• Didier Bahuaud

Gypsy Rhythm

Updated: Feb 26

Fingers shouldn’t be able to move so fast.

Ronald Radford’s digits pick and strum guitar strings with an agility that defies logic. Notes melt together in an intricate net of emotions that talk of a faraway land where men are caballeros and women wear long, red robes that twirl around as they dance to their favorite Flamenco song.


Radford’s right cheek rests on the guitar’s wooden body. His eyes are closed in silent concentration. He is immobile, except for his left hand moving purposefully up and down the guitar’s neck, and his right hand strumming, picking, tapping in the bewitching rhythm of a Spanish Flamenco.


“Rhythm is very important in Flamenco because of the dancing,” he told Smith-Cotton students during his performance Wednesday.


Flamenco dancers mark the rhythm of a song by tapping their hard-heel boots on the floor. Radford reproduces that sound by tapping the guitar’s body while playing. Radford uses no pick — except the home-grown kind.


“Flamenco guitar players have the strongest nails in the world,” he said. “And that’s because we coat them with super glue. Please, don’t try this at home.”


Radford was invited by the high school’s Spanish Club as part of Foreign Language Week. He said Flamenco is the most popular music style in Spain. Originally a traditional form of folk music performed by Gypsies, Flamenco’s distinctive signature is also found in modern Spanish pop music.


“By the way, it’s Flamenco, not flamingo,” he joked. “One you can play on the guitar. The other, you find in a zoo.”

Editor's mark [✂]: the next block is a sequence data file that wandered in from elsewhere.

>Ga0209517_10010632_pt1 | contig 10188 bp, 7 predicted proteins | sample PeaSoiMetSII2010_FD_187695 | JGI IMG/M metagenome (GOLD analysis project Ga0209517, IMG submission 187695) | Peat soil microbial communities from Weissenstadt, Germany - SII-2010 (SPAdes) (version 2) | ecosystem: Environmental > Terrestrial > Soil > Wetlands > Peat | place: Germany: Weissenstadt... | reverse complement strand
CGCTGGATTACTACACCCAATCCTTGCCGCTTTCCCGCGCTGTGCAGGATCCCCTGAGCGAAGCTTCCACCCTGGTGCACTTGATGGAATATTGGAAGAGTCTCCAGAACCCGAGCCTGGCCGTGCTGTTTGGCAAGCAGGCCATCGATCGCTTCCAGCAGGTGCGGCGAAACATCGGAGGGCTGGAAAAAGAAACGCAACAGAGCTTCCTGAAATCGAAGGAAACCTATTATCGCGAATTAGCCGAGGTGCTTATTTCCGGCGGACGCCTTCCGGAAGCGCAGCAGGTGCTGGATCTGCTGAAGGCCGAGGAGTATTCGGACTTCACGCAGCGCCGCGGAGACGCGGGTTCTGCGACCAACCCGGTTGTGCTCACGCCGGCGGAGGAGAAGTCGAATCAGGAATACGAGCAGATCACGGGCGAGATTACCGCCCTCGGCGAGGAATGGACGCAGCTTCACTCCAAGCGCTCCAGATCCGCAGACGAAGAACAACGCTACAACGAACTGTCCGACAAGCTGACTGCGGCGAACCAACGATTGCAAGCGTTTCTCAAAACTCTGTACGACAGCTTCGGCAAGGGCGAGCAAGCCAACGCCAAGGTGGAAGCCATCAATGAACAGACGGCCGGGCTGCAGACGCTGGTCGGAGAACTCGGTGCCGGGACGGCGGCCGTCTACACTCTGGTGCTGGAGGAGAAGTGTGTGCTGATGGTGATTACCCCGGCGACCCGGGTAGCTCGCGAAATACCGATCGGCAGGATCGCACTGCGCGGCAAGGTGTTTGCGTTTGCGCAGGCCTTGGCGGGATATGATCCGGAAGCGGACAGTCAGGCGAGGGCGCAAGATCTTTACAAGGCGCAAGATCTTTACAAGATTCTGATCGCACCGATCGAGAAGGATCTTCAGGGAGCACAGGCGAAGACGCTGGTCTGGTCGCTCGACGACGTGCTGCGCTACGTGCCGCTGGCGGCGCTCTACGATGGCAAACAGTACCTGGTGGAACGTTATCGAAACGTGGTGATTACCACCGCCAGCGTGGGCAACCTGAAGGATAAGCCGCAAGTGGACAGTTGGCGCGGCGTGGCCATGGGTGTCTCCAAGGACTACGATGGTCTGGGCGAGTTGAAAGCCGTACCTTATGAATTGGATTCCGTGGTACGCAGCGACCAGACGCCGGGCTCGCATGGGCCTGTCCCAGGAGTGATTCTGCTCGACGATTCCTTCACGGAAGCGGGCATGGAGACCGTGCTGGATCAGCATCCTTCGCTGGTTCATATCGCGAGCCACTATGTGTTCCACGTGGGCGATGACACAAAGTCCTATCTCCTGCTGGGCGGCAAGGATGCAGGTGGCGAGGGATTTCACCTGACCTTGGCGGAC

Born in California, Radford grew up in Tulsa, Okla., and currently lives in Ballwin, Mo. Music became a part of his life early on. Radford picked up the ukelele when he was 7, then learned the piano and later played cello in an orchestra.


At 14, he started strumming blues and jazz on a guitar, but it wasn’t until his mother bought a record by Carlos Montoya that he discovered the charms of Flamenco.


"I fell in love with it,” he said. “I was driving everyone crazy at home by playing the same record over and over.”


Radford was lucky enough to meet Montoya backstage after one of the artist’s concert.


“I had enough guts to bring my guitar with me and I actually played for him what I’d learned from listening to his records,” he said.


Montoya was impressed and took Radford under his wing. The aspiring musician also studied classical guitar with Andres Segovia. His efforts paid off. Radford earned a Fulbright scholarship in Flamenco — the only one ever to be awarded — and went to Spain where he traveled thousands of miles studying the music of the Spanish Gypsies.


Bradford recalls attending a fair and wanting to be allowed inside a tent where a party was raging. As he waited outside, wondering what to do, a group of kids came up to him.


“They looked like they were looking for trouble,” he said. “When they saw I had a guitar, the leader told me in Spanish that he wanted me to play so he could sing.


“Well, my Spanish wasn’t very good then, and I guess I had a mental block. I could only reply a very clever, ‘Si.’ When the boy started singing, though, it was incredible all the emotions that were pouring out of him. His friends started clapping and snapping fingers and pretty soon, we had our own party going on.”


And that’s Flamenco.


— Published in "The Sedalia Democrat," March 1996

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